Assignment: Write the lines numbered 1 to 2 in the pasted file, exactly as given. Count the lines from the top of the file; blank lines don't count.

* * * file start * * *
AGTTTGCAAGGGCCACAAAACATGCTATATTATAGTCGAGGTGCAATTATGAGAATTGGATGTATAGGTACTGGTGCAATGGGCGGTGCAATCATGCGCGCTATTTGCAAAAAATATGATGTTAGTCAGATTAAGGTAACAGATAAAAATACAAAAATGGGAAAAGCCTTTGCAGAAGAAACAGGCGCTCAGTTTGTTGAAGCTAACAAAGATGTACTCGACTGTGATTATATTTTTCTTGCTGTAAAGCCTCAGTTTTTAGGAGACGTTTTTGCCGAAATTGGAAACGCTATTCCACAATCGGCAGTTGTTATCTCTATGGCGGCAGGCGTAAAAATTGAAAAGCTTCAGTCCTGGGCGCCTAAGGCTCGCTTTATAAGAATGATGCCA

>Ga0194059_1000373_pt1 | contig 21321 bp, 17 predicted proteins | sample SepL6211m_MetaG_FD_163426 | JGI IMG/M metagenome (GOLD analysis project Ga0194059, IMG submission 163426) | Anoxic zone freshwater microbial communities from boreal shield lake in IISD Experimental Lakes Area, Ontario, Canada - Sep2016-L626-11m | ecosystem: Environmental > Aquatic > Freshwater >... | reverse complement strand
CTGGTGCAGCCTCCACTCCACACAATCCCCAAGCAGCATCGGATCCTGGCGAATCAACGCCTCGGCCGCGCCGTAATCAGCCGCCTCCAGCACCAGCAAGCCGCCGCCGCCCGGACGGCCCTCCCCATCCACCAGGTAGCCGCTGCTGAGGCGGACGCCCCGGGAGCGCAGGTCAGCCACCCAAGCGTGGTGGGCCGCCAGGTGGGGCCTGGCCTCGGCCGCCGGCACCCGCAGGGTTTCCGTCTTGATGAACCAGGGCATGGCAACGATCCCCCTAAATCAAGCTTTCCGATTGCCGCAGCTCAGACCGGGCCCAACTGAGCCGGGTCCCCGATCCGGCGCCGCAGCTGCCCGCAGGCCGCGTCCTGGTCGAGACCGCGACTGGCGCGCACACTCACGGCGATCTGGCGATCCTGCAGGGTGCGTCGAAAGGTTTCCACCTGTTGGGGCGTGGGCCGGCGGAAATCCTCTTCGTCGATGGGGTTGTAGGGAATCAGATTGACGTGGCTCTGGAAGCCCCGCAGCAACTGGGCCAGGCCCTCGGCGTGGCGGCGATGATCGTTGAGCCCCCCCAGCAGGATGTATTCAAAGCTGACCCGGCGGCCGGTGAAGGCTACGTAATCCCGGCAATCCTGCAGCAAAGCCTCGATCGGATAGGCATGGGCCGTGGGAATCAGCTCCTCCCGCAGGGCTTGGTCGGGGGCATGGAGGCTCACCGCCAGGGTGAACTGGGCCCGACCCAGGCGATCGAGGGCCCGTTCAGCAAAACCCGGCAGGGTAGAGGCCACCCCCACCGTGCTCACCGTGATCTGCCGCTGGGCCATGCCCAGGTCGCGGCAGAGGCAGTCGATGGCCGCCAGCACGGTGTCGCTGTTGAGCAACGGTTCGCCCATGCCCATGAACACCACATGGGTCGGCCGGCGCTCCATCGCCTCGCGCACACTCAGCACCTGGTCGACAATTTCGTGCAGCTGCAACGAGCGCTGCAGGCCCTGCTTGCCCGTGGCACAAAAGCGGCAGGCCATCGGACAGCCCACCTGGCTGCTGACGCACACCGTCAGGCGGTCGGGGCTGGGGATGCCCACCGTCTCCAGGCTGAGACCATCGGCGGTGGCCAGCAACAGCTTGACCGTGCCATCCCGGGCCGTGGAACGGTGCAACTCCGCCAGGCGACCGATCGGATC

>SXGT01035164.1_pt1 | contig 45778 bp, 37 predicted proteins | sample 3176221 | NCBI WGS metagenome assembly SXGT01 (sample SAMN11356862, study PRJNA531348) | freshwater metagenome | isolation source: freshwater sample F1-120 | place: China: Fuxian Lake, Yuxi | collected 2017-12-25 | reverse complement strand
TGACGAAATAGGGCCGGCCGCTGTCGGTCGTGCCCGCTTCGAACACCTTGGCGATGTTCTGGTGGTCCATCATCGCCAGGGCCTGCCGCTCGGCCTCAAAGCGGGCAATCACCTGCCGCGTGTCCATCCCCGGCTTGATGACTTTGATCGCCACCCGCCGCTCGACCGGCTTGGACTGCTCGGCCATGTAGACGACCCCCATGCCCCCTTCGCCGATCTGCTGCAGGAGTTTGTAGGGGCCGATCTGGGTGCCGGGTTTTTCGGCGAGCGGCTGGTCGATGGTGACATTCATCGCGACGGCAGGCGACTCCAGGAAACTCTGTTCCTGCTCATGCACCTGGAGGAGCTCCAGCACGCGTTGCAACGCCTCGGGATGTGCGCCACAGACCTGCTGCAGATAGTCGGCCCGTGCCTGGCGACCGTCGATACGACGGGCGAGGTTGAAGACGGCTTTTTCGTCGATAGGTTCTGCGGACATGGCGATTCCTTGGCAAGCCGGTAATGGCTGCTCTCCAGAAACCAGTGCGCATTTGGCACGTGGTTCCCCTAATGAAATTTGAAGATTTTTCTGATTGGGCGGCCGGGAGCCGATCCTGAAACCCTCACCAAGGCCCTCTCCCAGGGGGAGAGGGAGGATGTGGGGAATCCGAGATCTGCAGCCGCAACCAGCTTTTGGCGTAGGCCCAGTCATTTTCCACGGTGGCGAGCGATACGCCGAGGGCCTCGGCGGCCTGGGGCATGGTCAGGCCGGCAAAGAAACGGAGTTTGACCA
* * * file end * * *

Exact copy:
AGTTTGCAAGGGCCACAAAACATGCTATATTATAGTCGAGGTGCAATTATGAGAATTGGATGTATAGGTACTGGTGCAATGGGCGGTGCAATCATGCGCGCTATTTGCAAAAAATATGATGTTAGTCAGATTAAGGTAACAGATAAAAATACAAAAATGGGAAAAGCCTTTGCAGAAGAAACAGGCGCTCAGTTTGTTGAAGCTAACAAAGATGTACTCGACTGTGATTATATTTTTCTTGCTGTAAAGCCTCAGTTTTTAGGAGACGTTTTTGCCGAAATTGGAAACGCTATTCCACAATCGGCAGTTGTTATCTCTATGGCGGCAGGCGTAAAAATTGAAAAGCTTCAGTCCTGGGCGCCTAAGGCTCGCTTTATAAGAATGATGCCA

>Ga0194059_1000373_pt1 | contig 21321 bp, 17 predicted proteins | sample SepL6211m_MetaG_FD_163426 | JGI IMG/M metagenome (GOLD analysis project Ga0194059, IMG submission 163426) | Anoxic zone freshwater microbial communities from boreal shield lake in IISD Experimental Lakes Area, Ontario, Canada - Sep2016-L626-11m | ecosystem: Environmental > Aquatic > Freshwater >... | reverse complement strand